A version of this article previously appeared in the Wall Street Journal. Avoid a simple pricing mistake which could sink your startup. The “D” word - Discounts. I buy my cars in December. Why? Because I am cheap and I know that car dealers are incentivized by the manufacturer to hit quarterly and annual sales goals. The rewards are in the form of co-marketing dollars and commission spiffs. Thus, the value of a sale at the end of a quarter can be significant, if the sale contributes to obtaining a manufacturer's incentive. Individual salespeople are commissioned in a similar manner, based on attaining monthly and quarterly goals. If selling one more car at the end of a quarter will earn a sales rep a trip to Hawaii, they may be willing to forgo most or all of their commission to get the sale.
A version of this article previously appeared on Forbes. Raising too much cash, too early, can kill your startup. It can provoke spending on unproven business models, hiring employees before their talents can be fully tapped and entering into long-term, unsustainable relationships with partners, landlords and other third parties. To avoid these death knell mistakes, create a culture in which you and your employees (your CFO excepted) spend your precious cash with zero regard for how much money you have in the bank. Sound counterintuitive? Hardly. Startups should only spend their money on initiatives that deliver a discernible, measurable return on investment.
A version of this article previously appeared in the Wall Street Journal. “You miss 100% of the shots you never take.” Wayne Gretzky Imagine how difficult it would be to score in hockey if you were required to rely on someone who is not your teammate to convince another third-party, whom you have not met, to take a shot on your behalf. As crazy as this scenario sounds, it is very similar to the “scoring process” companies engage in when they track Net Promoter Scores.
A version of this article previously appeared in Forbes. Trade show veterans know that the louder you scream at an industry event, the less your voice is heard. Instead, you have to push the envelope of propriety to cut through the noise. Even at a show the size of Dreamforce, you can cut through the noise, but you have to push the envelope to do it. Dreamforce is the conference for sales and marketing professionals. Hosted by SAAS giant Salesforce, it is more akin to a circus than a professional event. The 2014 show hosted 135,000 attendees and boasted A-list guest speakers and performers like Hillary Rodham Clinton, Neil Young, Anthony Robbins, and Bruno Mars. There were 1,450 sessions and over 400 exhibitors, all vying for attention.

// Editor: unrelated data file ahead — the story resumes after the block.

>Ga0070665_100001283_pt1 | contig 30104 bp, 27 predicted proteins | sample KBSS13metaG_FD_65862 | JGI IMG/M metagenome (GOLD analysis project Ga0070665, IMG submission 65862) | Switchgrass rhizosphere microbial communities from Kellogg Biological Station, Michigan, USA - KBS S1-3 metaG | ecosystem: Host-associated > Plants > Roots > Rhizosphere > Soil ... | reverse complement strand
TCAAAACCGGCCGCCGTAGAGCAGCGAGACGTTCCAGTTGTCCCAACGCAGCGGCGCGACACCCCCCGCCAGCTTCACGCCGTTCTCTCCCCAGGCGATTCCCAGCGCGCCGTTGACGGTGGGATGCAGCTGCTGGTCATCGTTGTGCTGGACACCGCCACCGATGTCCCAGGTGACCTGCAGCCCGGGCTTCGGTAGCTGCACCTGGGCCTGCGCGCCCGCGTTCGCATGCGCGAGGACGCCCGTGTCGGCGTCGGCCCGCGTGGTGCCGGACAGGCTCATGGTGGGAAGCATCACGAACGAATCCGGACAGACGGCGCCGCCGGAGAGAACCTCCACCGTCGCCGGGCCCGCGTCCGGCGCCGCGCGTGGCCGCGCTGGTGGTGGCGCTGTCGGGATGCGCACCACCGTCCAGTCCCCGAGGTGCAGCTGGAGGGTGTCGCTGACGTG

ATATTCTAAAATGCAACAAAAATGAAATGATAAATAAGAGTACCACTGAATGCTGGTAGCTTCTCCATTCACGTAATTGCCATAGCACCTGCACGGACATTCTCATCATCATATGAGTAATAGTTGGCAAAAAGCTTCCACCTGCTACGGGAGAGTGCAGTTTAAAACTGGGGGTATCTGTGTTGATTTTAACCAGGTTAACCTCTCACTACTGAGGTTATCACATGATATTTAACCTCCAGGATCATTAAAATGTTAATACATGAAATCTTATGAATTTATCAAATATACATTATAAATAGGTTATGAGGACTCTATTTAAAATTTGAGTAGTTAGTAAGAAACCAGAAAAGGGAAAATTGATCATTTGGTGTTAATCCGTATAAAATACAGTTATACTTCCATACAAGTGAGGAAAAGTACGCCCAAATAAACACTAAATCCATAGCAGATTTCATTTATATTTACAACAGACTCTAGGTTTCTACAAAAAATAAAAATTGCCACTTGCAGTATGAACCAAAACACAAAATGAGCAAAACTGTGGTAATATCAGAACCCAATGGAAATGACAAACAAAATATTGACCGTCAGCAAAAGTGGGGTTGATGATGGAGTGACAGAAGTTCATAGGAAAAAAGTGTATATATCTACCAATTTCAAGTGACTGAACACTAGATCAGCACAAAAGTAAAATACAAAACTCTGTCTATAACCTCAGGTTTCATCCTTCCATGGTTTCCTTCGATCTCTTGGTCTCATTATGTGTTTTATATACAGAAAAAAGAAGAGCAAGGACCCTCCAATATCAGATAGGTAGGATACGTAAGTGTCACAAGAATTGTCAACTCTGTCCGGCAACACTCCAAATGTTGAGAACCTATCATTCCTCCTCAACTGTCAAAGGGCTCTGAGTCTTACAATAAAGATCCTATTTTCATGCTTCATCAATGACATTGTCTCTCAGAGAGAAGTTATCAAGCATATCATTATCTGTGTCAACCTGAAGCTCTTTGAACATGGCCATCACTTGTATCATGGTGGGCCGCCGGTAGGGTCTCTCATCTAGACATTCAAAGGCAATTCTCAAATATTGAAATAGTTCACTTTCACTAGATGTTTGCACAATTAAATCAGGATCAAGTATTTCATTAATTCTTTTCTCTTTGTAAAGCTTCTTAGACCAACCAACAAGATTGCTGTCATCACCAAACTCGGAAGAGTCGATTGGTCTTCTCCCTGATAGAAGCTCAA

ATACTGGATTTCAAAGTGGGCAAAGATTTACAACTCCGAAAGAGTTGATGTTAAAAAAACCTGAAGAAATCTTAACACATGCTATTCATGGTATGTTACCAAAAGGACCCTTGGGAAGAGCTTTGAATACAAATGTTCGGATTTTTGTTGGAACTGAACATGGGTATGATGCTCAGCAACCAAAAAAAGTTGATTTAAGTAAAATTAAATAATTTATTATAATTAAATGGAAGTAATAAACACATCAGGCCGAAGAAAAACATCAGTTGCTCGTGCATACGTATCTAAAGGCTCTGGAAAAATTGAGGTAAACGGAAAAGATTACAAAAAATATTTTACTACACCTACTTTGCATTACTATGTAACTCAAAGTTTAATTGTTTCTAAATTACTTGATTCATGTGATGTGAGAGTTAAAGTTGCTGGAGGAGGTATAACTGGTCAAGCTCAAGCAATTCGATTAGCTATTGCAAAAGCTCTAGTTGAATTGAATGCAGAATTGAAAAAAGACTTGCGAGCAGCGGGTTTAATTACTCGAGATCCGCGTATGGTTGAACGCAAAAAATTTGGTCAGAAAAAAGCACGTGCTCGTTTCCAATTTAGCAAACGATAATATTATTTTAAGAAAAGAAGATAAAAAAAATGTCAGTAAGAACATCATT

A version of this article previously appeared in the Wall Street Journal. Freemium business models are popular because they allow startups to quickly drive user adoption. Unfortunately, many of these companies fail to properly monetize such non-paying users. Let's face it. It's frankly easier to accelerate your startup's growth and show faux traction if you omit the pesky step of asking users to pull out their credit cards.Let's face it. It's frankly easier to accelerate your startup's growth and show faux traction if you omit the pesky step of asking users to pull out their credit cards. The freemium approach offers users access to online solutions at no charge. Yet too often, entrepreneurs embrace giving away their products and services for the wrong reason - they are simply reticent to ask for payment.
A version of this article previously appeared in Forbes. Despite the fact that I teach entrepreneurship at UC Santa Barbara, I do not believe that entrepreneurs are created in classrooms. Instead of trying to teach students to be an entrepreneur, I expose my entrepreneurial students to tools that will help them solve real-world problems.
A version of this article previously appeared on Forbes. Some of the all-time greatest business deals involve entrepreneurs who viewed the scope of their negotiations in terms of decades, rather than years. Too often, entrepreneurs negotiate deals which consider a relatively short-term time horizon. This tendency is understandable, as most business negotiations address near-term objectives, such as driving incremental revenue or acquiring customers. However, shrewd entrepreneurs look beyond a deal’s near-term impact.
A version of this article previously appeared in Forbes. In 1862, Charles Darwin predicted that an insect with an extraordinary tongue must exist by observing an orchid which stores its nectar at bottom of long stem. Darwin surmised the anatomical structure of the phantom insect based on the mechanics required to pollinate the flower. 130-years later, scientists discovered X. morganii praedicta, a moth with a freakishly long tongue which fed on the orchid’s pollen. Successful entrepreneurs make similarly educated guesses. By observing innovations and existing market conditions, they anticipate emerging technological trends.
A version of this article previously appeared in Forbes. Underdogs have a romantic appeal. Western societies relish fables which celebrate the victories of those who were expected to lose. Sophisticated entrepreneurs harness the power of their venture's underdog status, driving their teams to be unabashedly passionate risk takers who refuse to acknowledge failure as an option.
A version of this article previously appeared in Forbes. I recently came across a disturbing article entitled, "The American Dream Is An Illusion," written by a college Economics Professor. The Professor argues that, "... recent evidence suggests that, in reality, social mobility rates are extremely low. Seven to ten generations are required before the descendants of high and low status families achieve average status."